Apetites get bigger as bodies get slimmer for tiny memory drives heading down a bullemic path. Hard disk drives just wont cut it in this world anymore, as solid state drives are ever increasing in memory capacity while staying ever so tiny and durable. SanDisk has just annouced their 32GB 1.8-inch SSD that will set the new standard for SSDs to come.
Achieving a sustained read rate of 62MB per second and a random read rate of 7,000 IOPS for a 512-byte transfer, this SanDisk SSD is more than 100 times faster than most hard disk drives, claims the company. Also, it has an extremely low power consumption rate compared to hard disk drives.
However, consumers hoping to have this new 32GB SSD in their next mobile device can expect an increase in price by around $600 in the first half of 2007.
Spectec has released a connector that fits into the SD slot of your Pocket PC and allows you to display video from your Pocket PC onto larger screens, including computer screens and projectors.
It can be connected to the screens via S-Video and VGA using an adapter that is included. The specifications can be found on Spectec's website, along with other products that take advantage of SD slots in Pocket PCs.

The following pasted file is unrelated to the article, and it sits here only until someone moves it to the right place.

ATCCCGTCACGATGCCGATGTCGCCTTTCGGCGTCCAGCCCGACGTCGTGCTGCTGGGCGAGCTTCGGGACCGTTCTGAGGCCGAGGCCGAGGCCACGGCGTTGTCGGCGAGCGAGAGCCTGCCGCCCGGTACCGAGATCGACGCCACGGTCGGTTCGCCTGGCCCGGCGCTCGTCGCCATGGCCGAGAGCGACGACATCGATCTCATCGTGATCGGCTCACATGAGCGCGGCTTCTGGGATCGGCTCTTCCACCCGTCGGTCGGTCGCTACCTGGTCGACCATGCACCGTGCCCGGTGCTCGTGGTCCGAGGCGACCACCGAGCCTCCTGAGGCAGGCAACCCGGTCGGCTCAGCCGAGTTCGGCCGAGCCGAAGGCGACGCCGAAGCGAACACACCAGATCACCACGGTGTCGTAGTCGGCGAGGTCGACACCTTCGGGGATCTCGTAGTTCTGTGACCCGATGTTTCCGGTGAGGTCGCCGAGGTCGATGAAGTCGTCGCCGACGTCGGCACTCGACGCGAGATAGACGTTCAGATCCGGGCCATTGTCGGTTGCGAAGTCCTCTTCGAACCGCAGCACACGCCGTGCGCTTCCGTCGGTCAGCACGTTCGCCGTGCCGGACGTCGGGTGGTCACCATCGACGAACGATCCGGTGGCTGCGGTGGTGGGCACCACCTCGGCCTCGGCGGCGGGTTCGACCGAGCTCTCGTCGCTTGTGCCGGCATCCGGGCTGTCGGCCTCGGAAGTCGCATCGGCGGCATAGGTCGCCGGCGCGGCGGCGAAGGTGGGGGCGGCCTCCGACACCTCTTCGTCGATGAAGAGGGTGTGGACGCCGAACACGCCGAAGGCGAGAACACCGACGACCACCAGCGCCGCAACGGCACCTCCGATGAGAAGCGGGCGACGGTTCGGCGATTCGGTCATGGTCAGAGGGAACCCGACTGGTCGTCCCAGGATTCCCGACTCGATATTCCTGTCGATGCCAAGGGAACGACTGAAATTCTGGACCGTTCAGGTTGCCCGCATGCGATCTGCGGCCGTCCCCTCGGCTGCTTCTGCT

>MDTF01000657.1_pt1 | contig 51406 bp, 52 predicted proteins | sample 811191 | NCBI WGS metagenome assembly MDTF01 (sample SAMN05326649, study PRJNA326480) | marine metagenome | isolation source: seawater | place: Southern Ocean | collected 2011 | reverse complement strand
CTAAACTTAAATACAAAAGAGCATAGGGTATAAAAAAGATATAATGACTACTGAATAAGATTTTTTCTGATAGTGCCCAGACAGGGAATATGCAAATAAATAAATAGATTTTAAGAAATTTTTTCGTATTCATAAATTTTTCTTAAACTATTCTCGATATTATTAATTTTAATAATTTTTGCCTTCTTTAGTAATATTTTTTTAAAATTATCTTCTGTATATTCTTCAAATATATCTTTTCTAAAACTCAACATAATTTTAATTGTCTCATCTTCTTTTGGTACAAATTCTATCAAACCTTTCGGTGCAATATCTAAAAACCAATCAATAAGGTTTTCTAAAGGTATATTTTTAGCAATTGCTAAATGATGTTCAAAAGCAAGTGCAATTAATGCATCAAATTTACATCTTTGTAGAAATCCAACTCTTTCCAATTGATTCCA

A remote is included with the device, although it is not very intricate. You can play and pause, and fast-forward and rewind video. The SDV-841 model uses the mini SD slot, while the SDV-842 uses the micro SD slot.
The company Brando has just released a USB key that has space for an SD or MMC card. Not only that, but it comes with headphones, and can be used to play back the music found on the SD/MMC card. There is a AAA battery that fits snuggly at the back, while the memory card is inserted in the front of the translucent unit.
The USB key at the front is USB 2.0 compliant, and the MP3 player last for 10 hours on one AAA battery. At this time the only audio format that is playable on the unit is MP3, although the unit can be used with both Windows and Macintosh. You can buy one for $15 over at Brando's Website.